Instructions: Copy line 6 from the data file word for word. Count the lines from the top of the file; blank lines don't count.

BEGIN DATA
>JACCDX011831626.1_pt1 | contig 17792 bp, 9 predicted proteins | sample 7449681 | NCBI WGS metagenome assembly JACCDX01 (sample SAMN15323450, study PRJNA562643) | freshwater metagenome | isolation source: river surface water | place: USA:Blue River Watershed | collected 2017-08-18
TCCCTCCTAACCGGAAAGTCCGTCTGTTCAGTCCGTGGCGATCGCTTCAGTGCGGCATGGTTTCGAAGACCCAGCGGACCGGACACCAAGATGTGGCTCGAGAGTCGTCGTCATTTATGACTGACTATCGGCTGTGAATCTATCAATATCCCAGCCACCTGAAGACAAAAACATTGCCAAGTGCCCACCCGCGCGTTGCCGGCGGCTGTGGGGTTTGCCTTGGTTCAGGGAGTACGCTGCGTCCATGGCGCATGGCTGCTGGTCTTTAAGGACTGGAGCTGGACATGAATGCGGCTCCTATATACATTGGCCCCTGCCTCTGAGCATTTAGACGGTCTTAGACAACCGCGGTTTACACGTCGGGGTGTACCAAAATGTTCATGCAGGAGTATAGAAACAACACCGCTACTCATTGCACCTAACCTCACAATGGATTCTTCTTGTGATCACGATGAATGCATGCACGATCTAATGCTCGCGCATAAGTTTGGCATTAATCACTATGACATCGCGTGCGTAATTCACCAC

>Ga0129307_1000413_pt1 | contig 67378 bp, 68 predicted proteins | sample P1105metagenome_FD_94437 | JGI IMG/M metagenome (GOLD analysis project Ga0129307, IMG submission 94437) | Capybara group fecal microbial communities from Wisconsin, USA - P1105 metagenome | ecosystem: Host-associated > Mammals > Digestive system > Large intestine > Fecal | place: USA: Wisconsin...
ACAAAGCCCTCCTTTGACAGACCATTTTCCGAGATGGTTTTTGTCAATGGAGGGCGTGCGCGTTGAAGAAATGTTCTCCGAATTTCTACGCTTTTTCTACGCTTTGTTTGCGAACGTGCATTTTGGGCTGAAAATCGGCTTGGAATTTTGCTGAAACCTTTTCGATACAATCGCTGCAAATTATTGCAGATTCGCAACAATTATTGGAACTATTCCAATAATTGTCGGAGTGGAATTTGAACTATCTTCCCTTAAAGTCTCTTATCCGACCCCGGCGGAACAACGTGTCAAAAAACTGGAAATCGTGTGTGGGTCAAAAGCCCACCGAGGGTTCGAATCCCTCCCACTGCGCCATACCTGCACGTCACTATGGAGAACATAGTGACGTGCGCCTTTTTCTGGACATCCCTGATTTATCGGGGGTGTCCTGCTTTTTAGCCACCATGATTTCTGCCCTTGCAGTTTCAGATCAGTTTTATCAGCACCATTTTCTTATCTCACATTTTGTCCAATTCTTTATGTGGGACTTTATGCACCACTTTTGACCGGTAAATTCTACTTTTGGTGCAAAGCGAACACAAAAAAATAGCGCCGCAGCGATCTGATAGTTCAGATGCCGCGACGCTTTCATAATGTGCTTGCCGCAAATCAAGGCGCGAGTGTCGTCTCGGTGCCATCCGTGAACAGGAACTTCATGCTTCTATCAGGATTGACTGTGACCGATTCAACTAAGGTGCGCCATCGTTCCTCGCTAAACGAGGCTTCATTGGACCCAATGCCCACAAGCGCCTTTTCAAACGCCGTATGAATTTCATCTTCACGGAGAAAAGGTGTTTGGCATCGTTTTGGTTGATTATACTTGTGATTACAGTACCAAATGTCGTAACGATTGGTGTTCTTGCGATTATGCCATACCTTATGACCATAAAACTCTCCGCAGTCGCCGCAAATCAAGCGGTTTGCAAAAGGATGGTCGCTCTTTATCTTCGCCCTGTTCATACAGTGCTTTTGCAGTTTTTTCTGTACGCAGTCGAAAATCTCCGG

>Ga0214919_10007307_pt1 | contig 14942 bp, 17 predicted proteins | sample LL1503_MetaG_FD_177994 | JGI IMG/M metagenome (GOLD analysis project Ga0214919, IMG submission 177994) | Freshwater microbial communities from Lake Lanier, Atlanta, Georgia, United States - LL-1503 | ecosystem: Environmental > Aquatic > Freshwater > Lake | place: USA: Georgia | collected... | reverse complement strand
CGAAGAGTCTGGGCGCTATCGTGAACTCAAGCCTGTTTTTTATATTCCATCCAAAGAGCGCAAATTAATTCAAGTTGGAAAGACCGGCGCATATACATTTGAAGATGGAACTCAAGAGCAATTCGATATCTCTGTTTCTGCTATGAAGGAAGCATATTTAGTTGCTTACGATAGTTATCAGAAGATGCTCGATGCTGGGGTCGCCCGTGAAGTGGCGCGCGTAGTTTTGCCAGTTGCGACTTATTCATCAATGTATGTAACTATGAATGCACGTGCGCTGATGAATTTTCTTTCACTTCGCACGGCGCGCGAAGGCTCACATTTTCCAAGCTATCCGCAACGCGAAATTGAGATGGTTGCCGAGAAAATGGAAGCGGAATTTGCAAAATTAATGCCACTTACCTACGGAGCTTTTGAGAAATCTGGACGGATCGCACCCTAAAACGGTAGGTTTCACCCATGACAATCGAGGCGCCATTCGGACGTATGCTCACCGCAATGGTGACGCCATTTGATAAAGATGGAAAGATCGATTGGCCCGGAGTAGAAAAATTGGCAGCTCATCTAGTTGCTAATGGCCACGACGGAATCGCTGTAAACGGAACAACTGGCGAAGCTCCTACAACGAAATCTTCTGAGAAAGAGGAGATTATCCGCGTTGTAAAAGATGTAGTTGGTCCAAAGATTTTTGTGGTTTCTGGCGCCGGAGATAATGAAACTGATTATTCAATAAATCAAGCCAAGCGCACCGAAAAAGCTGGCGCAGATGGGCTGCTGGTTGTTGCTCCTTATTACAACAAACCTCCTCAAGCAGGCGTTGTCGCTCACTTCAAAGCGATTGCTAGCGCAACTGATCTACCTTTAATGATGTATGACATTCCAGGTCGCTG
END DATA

CGAAGAGTCTGGGCGCTATCGTGAACTCAAGCCTGTTTTTTATATTCCATCCAAAGAGCGCAAATTAATTCAAGTTGGAAAGACCGGCGCATATACATTTGAAGATGGAACTCAAGAGCAATTCGATATCTCTGTTTCTGCTATGAAGGAAGCATATTTAGTTGCTTACGATAGTTATCAGAAGATGCTCGATGCTGGGGTCGCCCGTGAAGTGGCGCGCGTAGTTTTGCCAGTTGCGACTTATTCATCAATGTATGTAACTATGAATGCACGTGCGCTGATGAATTTTCTTTCACTTCGCACGGCGCGCGAAGGCTCACATTTTCCAAGCTATCCGCAACGCGAAATTGAGATGGTTGCCGAGAAAATGGAAGCGGAATTTGCAAAATTAATGCCACTTACCTACGGAGCTTTTGAGAAATCTGGACGGATCGCACCCTAAAACGGTAGGTTTCACCCATGACAATCGAGGCGCCATTCGGACGTATGCTCACCGCAATGGTGACGCCATTTGATAAAGATGGAAAGATCGATTGGCCCGGAGTAGAAAAATTGGCAGCTCATCTAGTTGCTAATGGCCACGACGGAATCGCTGTAAACGGAACAACTGGCGAAGCTCCTACAACGAAATCTTCTGAGAAAGAGGAGATTATCCGCGTTGTAAAAGATGTAGTTGGTCCAAAGATTTTTGTGGTTTCTGGCGCCGGAGATAATGAAACTGATTATTCAATAAATCAAGCCAAGCGCACCGAAAAAGCTGGCGCAGATGGGCTGCTGGTTGTTGCTCCTTATTACAACAAACCTCCTCAAGCAGGCGTTGTCGCTCACTTCAAAGCGATTGCTAGCGCAACTGATCTACCTTTAATGATGTATGACATTCCAGGTCGCTG